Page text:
Guardianship Laws Affecting the Elderly in Cape Coral
When an elderly person is determined to be incapacitated by a judge, legal guardianship becomes necessary. The incapacitated person in need of legal guardianship is called the Ward and the court appointed person is usually a family member or professional guardian. Once incapacity is determined, the legal guardian has authority to exercise the rights removed from the Ward.
Since a guardian is responsible for a vulnerable person, specific requirements must be met before court appointment can happen. A guardian’s activities will be overseen by both their attorney and the Court.
Call Beth A. Prather, P.A. for help initiating a guardianship. We are located in Fort Myers, but our office is convenient for clients in Cape Coral.
How does the Guardianship Process Work?
Guardianship procedures vary by state. In Florida, the guardianship process begins with filing the following: a Petition to Determine Incapacity and Petition to Appoint Guardian. The Petitioner is represented by an attorney and the Court then appoints an attorney to represent the supposed debilitated person. The Court then appoints an examining committee, which is made up of three professionals who are ordered to meet with and evaluate the sick person’s capacity.
This professional group will then prepare and submit reports and recommendations which are discussed at a court hearing. Any and all reasonable alternatives to guardianship must be considered as well. A guardian can be responsible for an elderly person’s property, person, or both.
Common Petitioners in a guardianship proceeding are:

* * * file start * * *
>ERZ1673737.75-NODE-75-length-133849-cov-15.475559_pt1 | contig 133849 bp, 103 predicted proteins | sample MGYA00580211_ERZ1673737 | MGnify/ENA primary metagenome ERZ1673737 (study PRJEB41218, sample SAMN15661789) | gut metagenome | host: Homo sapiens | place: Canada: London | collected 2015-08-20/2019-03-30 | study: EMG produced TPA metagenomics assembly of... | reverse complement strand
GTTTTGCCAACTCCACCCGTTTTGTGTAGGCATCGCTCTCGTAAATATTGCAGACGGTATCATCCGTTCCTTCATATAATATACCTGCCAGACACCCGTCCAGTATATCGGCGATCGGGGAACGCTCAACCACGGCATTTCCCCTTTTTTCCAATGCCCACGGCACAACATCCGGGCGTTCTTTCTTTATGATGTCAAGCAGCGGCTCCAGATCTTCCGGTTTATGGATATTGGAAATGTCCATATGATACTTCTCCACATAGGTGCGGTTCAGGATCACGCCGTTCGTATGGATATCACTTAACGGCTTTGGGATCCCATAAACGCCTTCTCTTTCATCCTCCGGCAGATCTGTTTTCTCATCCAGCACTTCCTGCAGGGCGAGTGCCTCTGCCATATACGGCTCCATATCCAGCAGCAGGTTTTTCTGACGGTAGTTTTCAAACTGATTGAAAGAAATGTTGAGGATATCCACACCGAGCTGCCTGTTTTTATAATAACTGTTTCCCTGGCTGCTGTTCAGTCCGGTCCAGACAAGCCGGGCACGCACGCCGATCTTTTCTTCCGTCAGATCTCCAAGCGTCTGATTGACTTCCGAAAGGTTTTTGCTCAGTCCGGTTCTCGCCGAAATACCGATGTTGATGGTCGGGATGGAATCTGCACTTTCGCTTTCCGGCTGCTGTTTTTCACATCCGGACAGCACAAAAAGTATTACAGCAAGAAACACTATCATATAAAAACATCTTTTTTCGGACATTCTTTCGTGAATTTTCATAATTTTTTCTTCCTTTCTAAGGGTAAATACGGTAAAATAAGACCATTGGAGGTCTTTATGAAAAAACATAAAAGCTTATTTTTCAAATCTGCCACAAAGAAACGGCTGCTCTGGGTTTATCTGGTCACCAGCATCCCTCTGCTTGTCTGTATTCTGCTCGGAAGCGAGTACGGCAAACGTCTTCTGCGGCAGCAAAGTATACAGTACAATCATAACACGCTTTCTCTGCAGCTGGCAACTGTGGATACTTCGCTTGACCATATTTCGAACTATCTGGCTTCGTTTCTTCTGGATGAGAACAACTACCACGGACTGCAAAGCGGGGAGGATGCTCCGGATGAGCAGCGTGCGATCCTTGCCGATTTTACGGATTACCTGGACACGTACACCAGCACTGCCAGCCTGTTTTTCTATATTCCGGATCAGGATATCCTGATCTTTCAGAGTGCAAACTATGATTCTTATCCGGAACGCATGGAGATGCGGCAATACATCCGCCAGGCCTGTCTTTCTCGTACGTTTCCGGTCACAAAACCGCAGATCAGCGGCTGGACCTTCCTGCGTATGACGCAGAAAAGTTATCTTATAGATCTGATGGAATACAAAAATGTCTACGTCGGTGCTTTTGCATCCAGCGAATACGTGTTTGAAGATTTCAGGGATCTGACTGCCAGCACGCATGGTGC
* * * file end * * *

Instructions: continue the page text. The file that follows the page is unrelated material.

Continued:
- A spouse or domestic partner of the elderly person.
- A relative of the elderly person.
- A friend of the elderly person.
It is not always required for the person who signs the Petition to Determine Incapacity to also petition for Appointment as Guardian. It is actually very common for a family member to sign the initial pleadings but request the appointment of a professional guardian. Sometimes guardianship can create tension between family members and a professional guardian can serve as the middleman.
While the process for determining legal guardianship can seem grueling, every step is necessary to ensure that the elderly person will be in the care of the right person.
Duties of a Guardian
A legal guardian for an elderly adult must be represented by an attorney. The guardian is also required to submit reports to the Court with full details of Ward’s living arrangements and care plan, their property, or both, depending on the scope of guardianship. Guardians must be bonded in most cases. A non-professional guardian is required to take a training course within 4 months of the court appointment. Guardians are allowed to take some actions without first getting Court permission, but many actions require a court order.